Janice Braden joined us for the OurYXE podcast this week where we talked for a little over an hour about the Municipal Planning Commission, architecture, affordable housing, and city building. Â It was a great discussion and I learned a lot from Janice. Â Next weekend we are looking at chatting withÂ Shaun Dyer, the executive director of the John Howard Society. Â We will be talking about corrections, crime, and our community.
The OurYXE podcast sat down and interviewed Councillor Zach Jeffries (you may know him from such roles as Campaigning for Ward 10). Â We had a good discussion about suburban sprawl, the North Commuter Bridge, and his lucky campaign shirt. Â It’s worth a listen.
Of course if you can’t get enough of Saskatoon politics and policy, you can subscribe to the OurYXE podcast via RSS, iTunes, or just stop by every Monday and see who else we have tormented (next week it is Councillor Charlie Clark).
For those of you who are tired of reading what I have written; I have put together a new medium to grow tired of; a podcast. Â Sean Shaw, DeeAnn Mercier and myself (along with some soon to be announced contributors) are going to talking city politics, urban planning, and other issues that affect us as a city at ouryxe.ca. Â We have some great guests lined up and at times it can get rather testy but a great city needs a place to debate things and talk about new ideas. Â This just happens to be one of them. Â The RSS feed is live and we hope to hear back from iTunes in a couple of days and I can post that link. Â The first episode can be found online here. Â Expect to hear our episode with Councillor Zach Jeffries to go live as soon as our iTunes page goes live.
Last week DeeAnn talked me into heading up with her and Jules to Blue Mountain Outdoor AdventuresÂ near North BattlefordÂ to take some photos and video of the 2013 Western Canadian Championships for biathlon. Â On Sunday the three of us drove up and checked things out. Â All of us ended up taking photos of competitors and coaches from all over western Canada. Â When there wasn’t someone racing by, there was the cracks from the gunfire (reminded me of being at home).
There were races happening the entire time we were there so there was always something to take a picture of. Â The weather wasn’t that bad out. Â I was cold yet was only wearing a hoodie so it wasn’t too bad out. Â By the time I got home and edited the shots, I took a couple hundred photos which I uploaded to a Flickr photo set and Blue Mountain’s Flickr group page.Â
What surprised me was how big of sport biathlon is out in Western Canada and also how big of an event these championships are. Â There were a couple hundred competitors, coaches, and family members out at Blue Mountain with clubs as far away as Canmore, Hinton, Jasper, and from places in Manitoba. Â The other thing that surprised me was how young some of the racers were.Â
From what I saw, everyone was having a good time (except for this guy who broke a ski while starting his race) and the weekend went off without a hitch.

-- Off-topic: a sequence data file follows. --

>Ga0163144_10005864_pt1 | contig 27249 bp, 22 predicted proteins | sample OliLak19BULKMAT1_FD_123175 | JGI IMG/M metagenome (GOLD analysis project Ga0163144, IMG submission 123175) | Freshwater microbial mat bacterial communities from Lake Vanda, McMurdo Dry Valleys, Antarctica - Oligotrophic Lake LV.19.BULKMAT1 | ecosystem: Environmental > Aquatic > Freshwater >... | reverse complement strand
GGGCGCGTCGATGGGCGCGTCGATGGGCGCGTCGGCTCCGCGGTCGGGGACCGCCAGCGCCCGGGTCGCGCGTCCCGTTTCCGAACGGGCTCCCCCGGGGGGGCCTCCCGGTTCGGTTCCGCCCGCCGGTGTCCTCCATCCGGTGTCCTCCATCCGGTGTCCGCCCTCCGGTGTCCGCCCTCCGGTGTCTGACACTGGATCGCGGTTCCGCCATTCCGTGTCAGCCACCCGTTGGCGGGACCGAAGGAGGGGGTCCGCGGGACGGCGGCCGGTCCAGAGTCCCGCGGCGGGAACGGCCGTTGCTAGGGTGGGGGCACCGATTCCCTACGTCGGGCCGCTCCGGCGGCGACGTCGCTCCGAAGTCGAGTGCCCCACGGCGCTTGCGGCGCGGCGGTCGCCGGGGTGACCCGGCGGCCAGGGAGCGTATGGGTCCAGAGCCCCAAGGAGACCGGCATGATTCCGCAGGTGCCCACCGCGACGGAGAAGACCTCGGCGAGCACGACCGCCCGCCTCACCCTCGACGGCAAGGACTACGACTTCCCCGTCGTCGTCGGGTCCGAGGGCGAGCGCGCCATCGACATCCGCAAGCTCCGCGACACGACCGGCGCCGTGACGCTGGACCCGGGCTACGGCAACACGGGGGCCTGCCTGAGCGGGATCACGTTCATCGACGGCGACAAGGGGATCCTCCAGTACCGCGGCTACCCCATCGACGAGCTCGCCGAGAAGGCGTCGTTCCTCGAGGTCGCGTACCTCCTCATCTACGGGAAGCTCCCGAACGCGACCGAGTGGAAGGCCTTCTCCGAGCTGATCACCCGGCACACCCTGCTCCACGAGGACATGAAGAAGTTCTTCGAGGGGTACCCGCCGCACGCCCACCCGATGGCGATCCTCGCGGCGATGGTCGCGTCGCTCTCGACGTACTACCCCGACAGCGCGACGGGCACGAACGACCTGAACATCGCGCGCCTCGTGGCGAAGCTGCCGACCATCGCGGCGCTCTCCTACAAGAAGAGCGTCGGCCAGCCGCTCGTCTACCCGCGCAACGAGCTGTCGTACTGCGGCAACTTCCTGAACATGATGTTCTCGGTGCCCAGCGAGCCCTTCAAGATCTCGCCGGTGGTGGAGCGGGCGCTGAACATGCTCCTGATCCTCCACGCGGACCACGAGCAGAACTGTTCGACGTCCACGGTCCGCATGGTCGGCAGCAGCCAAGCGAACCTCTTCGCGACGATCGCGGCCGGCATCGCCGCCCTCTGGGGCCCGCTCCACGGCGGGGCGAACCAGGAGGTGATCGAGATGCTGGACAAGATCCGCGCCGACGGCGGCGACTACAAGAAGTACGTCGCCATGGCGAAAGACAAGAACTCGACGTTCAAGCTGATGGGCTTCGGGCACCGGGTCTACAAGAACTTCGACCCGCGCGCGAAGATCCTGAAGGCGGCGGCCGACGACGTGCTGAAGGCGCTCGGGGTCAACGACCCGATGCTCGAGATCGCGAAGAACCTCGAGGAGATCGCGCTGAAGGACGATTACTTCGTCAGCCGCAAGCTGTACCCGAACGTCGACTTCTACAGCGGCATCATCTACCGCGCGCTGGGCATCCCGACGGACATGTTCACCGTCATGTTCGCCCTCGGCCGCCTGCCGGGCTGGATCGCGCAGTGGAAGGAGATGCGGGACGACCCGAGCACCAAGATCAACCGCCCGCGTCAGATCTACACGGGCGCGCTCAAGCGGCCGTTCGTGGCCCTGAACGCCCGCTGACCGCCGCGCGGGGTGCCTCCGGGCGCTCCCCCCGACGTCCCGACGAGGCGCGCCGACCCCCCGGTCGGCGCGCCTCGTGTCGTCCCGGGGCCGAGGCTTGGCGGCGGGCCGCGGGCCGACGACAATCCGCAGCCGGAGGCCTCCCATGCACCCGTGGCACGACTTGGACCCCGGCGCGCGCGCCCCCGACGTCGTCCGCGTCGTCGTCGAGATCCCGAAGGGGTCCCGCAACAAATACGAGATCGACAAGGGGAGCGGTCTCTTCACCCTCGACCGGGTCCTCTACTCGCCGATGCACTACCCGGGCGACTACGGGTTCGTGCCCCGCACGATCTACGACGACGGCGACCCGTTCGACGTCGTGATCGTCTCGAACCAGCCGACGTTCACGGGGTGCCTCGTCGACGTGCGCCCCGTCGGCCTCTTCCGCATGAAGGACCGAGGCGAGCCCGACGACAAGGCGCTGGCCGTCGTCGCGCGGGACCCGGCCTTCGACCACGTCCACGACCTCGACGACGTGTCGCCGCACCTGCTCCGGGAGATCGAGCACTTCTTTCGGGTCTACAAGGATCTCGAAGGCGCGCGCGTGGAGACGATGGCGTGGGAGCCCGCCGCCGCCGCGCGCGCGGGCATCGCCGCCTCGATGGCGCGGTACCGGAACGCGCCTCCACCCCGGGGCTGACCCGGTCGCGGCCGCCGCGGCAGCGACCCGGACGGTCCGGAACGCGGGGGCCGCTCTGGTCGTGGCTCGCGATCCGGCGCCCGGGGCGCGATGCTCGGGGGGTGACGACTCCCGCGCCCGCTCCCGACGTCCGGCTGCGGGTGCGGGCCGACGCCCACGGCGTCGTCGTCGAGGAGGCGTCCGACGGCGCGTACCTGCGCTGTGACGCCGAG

While in Edmonton we got lost. I found out that no one in the car can read a GPS and I was driving with them navigating. Not only that but NO ONE at Hope Mission would give Katie or DeeAnn an address. Great discipline but a big time pain in the neck as we were trying to figure out where to go. While we were driving, DeeAnn was trying to persuade me to spam my friends with the Lighthouse Facebook page so they will â€œlikeâ€ it. Somehow she started to explain Facebook to me and never really clicked in that not only was I probably in really early, I was in so early, I left before it got cool. Twitter is much more my style. As I have said, what the strangers I know on Twitter are doing are more interesting to me than what my friends are doing on Facebook.
So for about 30 minutes, she was evangelizing Facebook to me while I just ignored her but she did make some good points about if we are trying to make social change, we should use the mediums we have at our disposal and Facebook is one of the things we have at our disposal.
As much as I hate Facebook, I need to be using it more effectively than logging in once a year (generally in January). From now on I plan to log in a couple of times a week if for no other reason than to reply to some of the messages and post some things to The Lighthouseâ€™s page. According to experts, an organization needs to spend about six hours a week to social media for it to be effective. I donâ€™t have six hours a week but DeeAnn seems to (she is The Lighthouseâ€™s director of communications and it is part of her job). That being said, I realized that more and more people are going to our Facebook page expecting to find that I show up more than once a year.
As for Google Circles (cue tumbleweed), it is so quiet that I am not sure if it is worth my time and effort. If I had to choose between the two, I think I would choose Facebook. I am not sure I would use it if it wasnâ€™t for the good work DeeAnn has done with it at The Lighthouse but she has so I need to be a part of that as well. I care a lot about social change and that means taking the message to where the people are. As for Google Circles, it doesnâ€™t even seem to have a functioning API which is shocking considering it is coming from Google. Twitter canâ€™t post to it, Feedburner canâ€™t post to it (and it is owned by Google). Maybe that is intentional but I doubt it. There just isnâ€™t very much content that you can put on there without going to the site. If things change, maybe Iâ€™ll head back but for now, it doesnâ€™t capture my attention.